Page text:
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Erythrocytosis
Too many RBCs
  • Polycythemia Vera
  • Secondary Polycythemia: Appropriate, Inappropriate
  • Relative Polycythemia: Dehydration, Spurious
Anemia
Too few RBCs
  • Relative
  • Decreased production
  • Increased Destruction
Relative Anemia
  • not "true" anemia
  • Have a normal amount of red blood cells in the body, but too few in circulation
  • Hypersplenism: RBCs sequestered in spleen
  • Pregnancy: increased plasma volume
Anemia caused by decreased production
LOW rectiulocyte count
elements to make RBCs are missing
  • Aplastic Anemia
  • B-12, Folate, Iron Def.
  • Chronic disease & inflamm.
  • Endocrine Disease
  • Marrow infiltration
  • Pure Red Cell Aplasia
  • Renal Disease
  • Sideroblastic Anemia
Anemia caused by increased destruction
  • Abnormal Hb: Qual & Quant
  • Enzyme defects
  • Autoimmune hemolytic anemia
  • Mechanical
  • Membrane defects
  • Burns, Chemicals, MOs, Paroxysmal Nocturnal Hburia, porphyria
Abnormal Hemobglobin Anemias
  • Increased Destruction
Qualitative
  • Sickle Cell Anemia
  • Hemoglobin C
  • Unstable Hemoglobin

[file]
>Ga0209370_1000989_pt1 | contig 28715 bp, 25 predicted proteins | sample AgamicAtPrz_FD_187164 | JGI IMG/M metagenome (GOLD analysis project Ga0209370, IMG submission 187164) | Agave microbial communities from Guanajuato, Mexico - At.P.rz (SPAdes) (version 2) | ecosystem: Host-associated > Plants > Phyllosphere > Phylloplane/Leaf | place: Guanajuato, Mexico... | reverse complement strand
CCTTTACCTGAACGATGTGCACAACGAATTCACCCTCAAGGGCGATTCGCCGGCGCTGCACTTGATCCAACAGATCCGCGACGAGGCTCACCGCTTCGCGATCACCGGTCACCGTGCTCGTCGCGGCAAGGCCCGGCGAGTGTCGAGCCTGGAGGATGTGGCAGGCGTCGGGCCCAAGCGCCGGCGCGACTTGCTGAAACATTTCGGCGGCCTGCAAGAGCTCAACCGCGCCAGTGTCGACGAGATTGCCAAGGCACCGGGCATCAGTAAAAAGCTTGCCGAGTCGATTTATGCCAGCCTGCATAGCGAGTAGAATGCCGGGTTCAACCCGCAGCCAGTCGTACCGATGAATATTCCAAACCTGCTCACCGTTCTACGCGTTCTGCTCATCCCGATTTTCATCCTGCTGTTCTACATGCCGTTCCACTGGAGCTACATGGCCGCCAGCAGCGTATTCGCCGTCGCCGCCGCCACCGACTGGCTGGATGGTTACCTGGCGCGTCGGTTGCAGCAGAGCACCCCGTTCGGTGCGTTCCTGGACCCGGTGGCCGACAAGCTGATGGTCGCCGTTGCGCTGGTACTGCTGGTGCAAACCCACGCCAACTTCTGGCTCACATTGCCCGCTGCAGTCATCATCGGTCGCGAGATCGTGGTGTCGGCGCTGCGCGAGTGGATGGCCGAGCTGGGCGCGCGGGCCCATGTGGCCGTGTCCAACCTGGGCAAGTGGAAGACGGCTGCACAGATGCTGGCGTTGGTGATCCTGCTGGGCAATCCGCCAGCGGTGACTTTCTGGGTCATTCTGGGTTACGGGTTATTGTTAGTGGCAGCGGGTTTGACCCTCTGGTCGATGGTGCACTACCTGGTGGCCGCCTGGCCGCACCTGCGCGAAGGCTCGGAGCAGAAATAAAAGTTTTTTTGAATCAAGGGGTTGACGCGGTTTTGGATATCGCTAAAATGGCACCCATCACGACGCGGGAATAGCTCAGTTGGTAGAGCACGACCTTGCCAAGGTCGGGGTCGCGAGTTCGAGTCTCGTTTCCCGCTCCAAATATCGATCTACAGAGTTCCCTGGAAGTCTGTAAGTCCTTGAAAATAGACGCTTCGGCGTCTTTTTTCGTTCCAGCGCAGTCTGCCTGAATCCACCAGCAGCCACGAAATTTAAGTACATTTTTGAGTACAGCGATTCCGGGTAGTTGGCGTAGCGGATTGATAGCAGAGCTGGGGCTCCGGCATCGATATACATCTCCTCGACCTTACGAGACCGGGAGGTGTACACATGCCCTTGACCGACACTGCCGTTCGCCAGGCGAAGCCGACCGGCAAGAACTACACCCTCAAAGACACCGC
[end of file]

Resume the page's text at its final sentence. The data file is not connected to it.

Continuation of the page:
Quantitative
  • Alpha & Beta Thalassemia
Enzyme Defect causes of Anemia
  • Increased Destruction
  • G6PD deficiency
  • PK deficiency
Autoimmune Mediated causes of Anemia
  • Increased Destruction
  • Warm antibody
  • Cold Antibody
  • Drug Related
  • HDN: hemolytic disease of the newborn
Mechanical causes of Anemia
  • Increased destruction
  • Microangiopathic
  • March Hemoglobinuria
  • Traumatic Heart Valve
Membrane Defects that cause Anemia
  • Increased destruction
  • Hereditary spherocytosis
  • Ellopocytosis
  • Acanthocytosis
Myelo-
all formed elements of the blood: RBC, WBC, platelets
Thrombo-
Platelets
Reticulo-
Early RBCs
Schisto-
fragmented/hemolysed cells
Poiklio-
different shapes & sizes
-blastic
early cell
-cytic
cell in general
-ilia
too many
Shifts in Hematopoietic Developmnet: Shift to the LEFT
shift towards making more immature cells (blast cells)
**How to Evaluate Anemia: Initial
  • Excellent medical history
  • Good physical exam: hypersplenism, conjunctiva, jaundice, lymphadenopathy
  • Visual inspection of blood smear: will see schistocytes
  • CBC
  • Indices
  • Reticulocyte Count
**Complete Blood Count (CBC)
  • Hematocrit (HCT)
  • Hemoglobin (Hgb)
  • Red blood cell count (RBC)
  • Red blood cell indices
  • WBC count
  • Platelet count
  • Blood smear
**RBC Indices
MCV: Avg. RBC size

MCH:
Hemoglobin amt. per RBC

MCHC:
amt of Hgb relative to the size of the cell (Hgb []) per RBC
How to Evaluate Anemia: As Indicated
  • Reticulocyte count
  • Bone marrow aspiration
  • Iron/TIBC
  • B12 level
  • Folate level